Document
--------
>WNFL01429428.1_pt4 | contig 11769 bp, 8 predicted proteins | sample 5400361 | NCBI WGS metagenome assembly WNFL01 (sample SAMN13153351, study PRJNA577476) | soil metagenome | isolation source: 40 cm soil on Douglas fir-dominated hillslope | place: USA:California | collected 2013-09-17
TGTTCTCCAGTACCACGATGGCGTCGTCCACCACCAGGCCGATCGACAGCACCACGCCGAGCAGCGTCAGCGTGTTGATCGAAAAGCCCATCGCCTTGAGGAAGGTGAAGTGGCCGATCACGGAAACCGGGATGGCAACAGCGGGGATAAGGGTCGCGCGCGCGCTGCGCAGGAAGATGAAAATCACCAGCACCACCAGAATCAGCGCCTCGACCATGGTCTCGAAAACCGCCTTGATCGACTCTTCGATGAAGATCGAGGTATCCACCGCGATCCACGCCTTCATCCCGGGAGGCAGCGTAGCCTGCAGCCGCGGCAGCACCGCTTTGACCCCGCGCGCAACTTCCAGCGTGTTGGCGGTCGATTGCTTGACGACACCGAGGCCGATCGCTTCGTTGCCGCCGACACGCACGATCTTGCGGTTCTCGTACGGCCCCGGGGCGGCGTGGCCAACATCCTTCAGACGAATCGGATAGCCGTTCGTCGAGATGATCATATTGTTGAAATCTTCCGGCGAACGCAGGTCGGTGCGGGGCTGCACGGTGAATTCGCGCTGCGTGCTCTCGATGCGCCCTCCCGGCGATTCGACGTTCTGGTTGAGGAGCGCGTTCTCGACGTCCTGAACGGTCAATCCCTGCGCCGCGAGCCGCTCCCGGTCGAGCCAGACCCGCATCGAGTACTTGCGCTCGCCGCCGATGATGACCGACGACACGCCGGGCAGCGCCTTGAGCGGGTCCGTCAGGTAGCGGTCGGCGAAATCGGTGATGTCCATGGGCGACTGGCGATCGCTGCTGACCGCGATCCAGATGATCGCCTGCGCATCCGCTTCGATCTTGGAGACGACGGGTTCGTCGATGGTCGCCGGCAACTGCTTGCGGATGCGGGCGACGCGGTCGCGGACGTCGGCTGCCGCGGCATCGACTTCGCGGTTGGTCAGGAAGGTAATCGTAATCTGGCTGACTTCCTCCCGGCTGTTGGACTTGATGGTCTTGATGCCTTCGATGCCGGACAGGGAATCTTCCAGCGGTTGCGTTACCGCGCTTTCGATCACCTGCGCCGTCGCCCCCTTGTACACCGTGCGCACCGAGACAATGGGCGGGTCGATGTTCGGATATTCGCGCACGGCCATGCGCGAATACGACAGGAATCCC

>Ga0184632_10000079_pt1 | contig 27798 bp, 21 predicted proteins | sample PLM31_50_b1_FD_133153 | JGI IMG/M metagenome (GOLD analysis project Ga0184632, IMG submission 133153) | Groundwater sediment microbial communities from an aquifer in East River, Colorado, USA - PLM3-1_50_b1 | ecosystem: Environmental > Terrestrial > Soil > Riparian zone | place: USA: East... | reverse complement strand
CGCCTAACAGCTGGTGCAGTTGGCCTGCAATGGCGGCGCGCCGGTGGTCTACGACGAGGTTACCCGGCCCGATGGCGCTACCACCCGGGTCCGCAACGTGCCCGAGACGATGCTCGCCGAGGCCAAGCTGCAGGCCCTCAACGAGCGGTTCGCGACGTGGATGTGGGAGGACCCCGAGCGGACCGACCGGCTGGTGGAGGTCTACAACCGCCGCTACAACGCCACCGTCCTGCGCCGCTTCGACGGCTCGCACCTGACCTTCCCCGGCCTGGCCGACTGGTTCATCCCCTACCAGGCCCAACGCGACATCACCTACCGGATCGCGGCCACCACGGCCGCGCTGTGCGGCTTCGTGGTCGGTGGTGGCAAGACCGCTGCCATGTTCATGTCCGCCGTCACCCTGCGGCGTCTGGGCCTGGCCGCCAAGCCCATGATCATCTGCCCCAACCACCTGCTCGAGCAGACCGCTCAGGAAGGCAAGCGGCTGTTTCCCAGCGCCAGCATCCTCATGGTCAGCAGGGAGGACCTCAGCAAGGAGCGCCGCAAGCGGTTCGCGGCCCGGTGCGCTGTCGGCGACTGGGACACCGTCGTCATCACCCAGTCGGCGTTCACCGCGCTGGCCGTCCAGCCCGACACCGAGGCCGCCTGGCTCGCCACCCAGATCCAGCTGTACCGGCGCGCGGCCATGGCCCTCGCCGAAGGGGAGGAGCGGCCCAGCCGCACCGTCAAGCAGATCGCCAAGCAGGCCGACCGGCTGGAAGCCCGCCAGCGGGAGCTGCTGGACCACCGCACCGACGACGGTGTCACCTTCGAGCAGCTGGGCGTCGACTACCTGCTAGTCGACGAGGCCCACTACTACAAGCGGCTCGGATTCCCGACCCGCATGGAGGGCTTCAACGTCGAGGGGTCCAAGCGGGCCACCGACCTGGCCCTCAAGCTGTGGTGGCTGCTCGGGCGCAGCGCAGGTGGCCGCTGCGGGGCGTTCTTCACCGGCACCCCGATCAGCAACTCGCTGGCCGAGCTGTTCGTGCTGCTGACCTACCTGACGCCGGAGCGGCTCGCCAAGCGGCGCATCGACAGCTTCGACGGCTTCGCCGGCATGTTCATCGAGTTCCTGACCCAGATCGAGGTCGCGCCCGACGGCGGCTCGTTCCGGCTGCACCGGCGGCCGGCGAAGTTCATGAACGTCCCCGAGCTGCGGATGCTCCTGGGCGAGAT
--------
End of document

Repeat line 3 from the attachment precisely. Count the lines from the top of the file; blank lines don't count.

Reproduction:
>Ga0184632_10000079_pt1 | contig 27798 bp, 21 predicted proteins | sample PLM31_50_b1_FD_133153 | JGI IMG/M metagenome (GOLD analysis project Ga0184632, IMG submission 133153) | Groundwater sediment microbial communities from an aquifer in East River, Colorado, USA - PLM3-1_50_b1 | ecosystem: Environmental > Terrestrial > Soil > Riparian zone | place: USA: East... | reverse complement strand